Quebec Studies

Editor's Note

Quebec Studies (2004), 38, (1), 1–2.

Abstract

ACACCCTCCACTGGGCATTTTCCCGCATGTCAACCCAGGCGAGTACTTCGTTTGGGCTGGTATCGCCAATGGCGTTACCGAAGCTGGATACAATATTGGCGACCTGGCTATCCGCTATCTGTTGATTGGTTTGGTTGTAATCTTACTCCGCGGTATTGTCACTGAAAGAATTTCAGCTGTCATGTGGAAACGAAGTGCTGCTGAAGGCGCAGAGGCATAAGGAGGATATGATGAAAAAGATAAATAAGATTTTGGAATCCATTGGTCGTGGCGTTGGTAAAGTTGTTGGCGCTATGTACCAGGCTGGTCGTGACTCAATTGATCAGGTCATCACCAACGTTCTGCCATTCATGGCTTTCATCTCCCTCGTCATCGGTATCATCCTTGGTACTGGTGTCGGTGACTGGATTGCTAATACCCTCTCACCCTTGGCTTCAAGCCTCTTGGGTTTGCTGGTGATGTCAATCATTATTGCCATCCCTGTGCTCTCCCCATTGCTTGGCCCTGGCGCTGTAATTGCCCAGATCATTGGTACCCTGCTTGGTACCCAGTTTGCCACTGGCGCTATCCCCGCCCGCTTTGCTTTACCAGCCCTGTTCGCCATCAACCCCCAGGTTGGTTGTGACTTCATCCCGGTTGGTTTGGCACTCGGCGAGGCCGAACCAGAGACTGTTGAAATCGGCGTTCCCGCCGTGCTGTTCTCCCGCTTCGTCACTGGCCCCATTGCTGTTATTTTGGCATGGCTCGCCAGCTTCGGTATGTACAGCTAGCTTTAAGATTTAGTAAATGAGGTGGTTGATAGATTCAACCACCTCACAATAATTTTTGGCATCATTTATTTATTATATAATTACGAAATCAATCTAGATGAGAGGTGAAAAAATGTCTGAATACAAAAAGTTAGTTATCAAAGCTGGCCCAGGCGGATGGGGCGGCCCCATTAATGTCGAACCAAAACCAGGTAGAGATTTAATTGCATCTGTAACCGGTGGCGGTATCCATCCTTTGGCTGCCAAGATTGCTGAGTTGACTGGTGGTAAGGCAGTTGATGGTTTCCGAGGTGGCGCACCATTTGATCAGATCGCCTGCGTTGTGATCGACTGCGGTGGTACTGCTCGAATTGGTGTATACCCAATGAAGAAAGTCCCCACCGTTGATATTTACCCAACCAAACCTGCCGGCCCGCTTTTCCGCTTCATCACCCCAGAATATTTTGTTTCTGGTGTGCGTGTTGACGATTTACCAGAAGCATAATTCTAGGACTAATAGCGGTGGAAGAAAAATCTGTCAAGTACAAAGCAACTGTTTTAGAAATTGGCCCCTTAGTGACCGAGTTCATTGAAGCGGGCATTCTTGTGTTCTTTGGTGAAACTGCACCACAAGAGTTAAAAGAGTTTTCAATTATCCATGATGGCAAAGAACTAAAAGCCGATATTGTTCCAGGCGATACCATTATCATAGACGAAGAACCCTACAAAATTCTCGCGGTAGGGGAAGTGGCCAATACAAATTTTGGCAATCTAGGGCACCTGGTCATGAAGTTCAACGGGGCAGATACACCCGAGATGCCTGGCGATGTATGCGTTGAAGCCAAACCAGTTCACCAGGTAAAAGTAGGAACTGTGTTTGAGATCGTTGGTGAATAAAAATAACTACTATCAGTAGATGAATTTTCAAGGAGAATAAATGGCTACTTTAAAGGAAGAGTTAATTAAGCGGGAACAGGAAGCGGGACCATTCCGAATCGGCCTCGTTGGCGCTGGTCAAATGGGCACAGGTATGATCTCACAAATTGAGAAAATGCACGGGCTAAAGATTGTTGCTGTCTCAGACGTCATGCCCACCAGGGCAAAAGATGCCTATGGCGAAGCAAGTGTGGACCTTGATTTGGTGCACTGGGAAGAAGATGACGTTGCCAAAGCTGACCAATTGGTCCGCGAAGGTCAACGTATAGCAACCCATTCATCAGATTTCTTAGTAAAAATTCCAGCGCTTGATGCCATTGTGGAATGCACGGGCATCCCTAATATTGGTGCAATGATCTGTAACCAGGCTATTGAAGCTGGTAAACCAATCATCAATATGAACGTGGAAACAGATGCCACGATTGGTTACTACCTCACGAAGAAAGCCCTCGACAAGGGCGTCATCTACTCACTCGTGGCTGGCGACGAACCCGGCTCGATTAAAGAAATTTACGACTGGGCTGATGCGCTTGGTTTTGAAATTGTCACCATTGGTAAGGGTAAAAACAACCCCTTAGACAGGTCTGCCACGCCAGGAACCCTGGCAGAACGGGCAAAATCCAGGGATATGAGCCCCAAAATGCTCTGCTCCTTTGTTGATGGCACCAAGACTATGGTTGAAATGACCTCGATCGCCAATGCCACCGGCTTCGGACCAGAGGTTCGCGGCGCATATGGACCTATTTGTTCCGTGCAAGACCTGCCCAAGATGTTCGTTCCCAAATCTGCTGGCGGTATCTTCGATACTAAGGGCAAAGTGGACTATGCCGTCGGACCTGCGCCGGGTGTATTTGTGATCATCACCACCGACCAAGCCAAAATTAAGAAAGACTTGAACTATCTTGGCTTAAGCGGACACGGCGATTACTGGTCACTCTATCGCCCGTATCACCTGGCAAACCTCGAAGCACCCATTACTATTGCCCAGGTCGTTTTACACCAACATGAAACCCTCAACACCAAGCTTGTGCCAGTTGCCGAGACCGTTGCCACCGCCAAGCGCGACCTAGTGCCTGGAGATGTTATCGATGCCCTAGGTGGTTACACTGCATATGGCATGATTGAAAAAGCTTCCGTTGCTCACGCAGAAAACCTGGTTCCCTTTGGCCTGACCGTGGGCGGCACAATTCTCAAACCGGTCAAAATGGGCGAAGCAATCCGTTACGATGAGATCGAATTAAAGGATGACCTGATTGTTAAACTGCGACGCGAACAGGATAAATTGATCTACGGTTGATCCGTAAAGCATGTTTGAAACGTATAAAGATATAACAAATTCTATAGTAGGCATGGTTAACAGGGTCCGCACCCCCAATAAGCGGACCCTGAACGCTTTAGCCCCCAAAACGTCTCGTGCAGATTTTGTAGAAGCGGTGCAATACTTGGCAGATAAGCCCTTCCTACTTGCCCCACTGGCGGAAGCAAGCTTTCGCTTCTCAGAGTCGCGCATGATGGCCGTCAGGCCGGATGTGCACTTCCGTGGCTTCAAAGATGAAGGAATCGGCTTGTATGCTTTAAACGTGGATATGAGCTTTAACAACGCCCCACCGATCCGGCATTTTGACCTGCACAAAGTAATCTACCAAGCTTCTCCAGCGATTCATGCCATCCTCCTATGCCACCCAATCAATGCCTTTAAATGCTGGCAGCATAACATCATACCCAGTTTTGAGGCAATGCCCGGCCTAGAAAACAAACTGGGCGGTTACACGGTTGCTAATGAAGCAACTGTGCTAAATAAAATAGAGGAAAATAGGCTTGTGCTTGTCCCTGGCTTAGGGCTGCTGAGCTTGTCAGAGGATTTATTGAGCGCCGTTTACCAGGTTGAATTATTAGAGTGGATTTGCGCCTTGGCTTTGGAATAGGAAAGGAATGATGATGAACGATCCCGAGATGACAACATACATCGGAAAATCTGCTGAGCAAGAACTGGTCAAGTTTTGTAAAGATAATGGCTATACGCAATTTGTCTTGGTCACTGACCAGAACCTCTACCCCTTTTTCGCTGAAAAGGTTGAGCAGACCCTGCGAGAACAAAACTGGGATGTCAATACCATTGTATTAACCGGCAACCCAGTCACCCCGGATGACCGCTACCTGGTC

1 Editor's Note From its founding nearly a quarter of a century ago, Québec Studies has sought to provide a forum for high quality scholarship on all aspects of Québec and Franco-Canadian culture. As the sixth editor of Québec Studies, I hope to maintain this tradition of disciplinary inclusiveness, which is reflected in the essays on literature, the arts, intellectual history, and economic history that constitute this issue. Associate Editor Kevin Christiano and I have already begun efforts to increase the social science content of the journal. Future issues will reflect that commitment. We are pleased to open the volume with a lavishly illustrated essay (a first for the journal) by Véronique Plesch on Lucie Lambert, a publisher and artist of great creative originality whose images invite the creation of texts by others, fabricating iconotexts — works that conjoin the verbal and the visual. The linguistic hybridity of Lambert's work (a number of the volumes she has published are bilingual) raises issues of cultural identity that are addressed in another context by Jane Moss in her insightful exploration of the delicate situation of Muslim immigrants in Montreal in Denis Chouinard's film, L'Ange de goudron, and Bachir Bensaddek's documentary play, Montréal, la blanche. Moss's commentary provides for a reflection on the experience of cultural hybridization in very specific human terms. Readers attentive to the novelistic production of Québec are aware of the substantial number of narrators who are themselves writers. This feature was explored magisterially by Roseline Tremblay in her recent L'Écrivain imaginaire: Essais sur le roman québécois 1960-1995 (2004). Here, Tremblay focuses on a specific novel by Jacques Poulin, Le Vieux Chagrin, in which a writer deals with incapacity, self-questioning, guilt, and identity, issues which Tremblay examines within the contexts of modernity and postmodernity. Such concerns also preoccupy Paul Raymond Côté and Constantina Mitchell who treat two novels by Louis Gauthier in which the anonymous narrator identifies himself as a writer. Their essay draws attention to issues of topography, specularity, and alterity while probing the writer's textual narcissism. In virtually all of our issues, we have sought to include essays that provide fresh interpretations of Québec cultural history. In this issue we are pleased to offer Michel Lacroix's original perspective on Simone Routier's poetry through an exploration of its social space. Lacroix is able to show the link between this verse and mondanité as it was understood in the nineteenthirties, leading us as well to reflect on the signifying role of the paratexts that accompany this verse. Maxime Blanchard, in his essay on a more recent history, focuses on Récit d'une immigration, the posthumous memoirs of a major twentieth-century Québec intellectual, Fernand Dumont. Linking his discussion to the concepts of primary and secondary cultures that Dumont had developed in Le Lieu de l'homme, Blanchard assesses Dumont's own path from his working-class origins (primary culture) to his becoming a member of the intellectual class (secondary culture). Since Dumont's itinerary is shared by a number of Québec intellectuals, this essay opens the discussion of the relationship of the classes savantes to the broader society.

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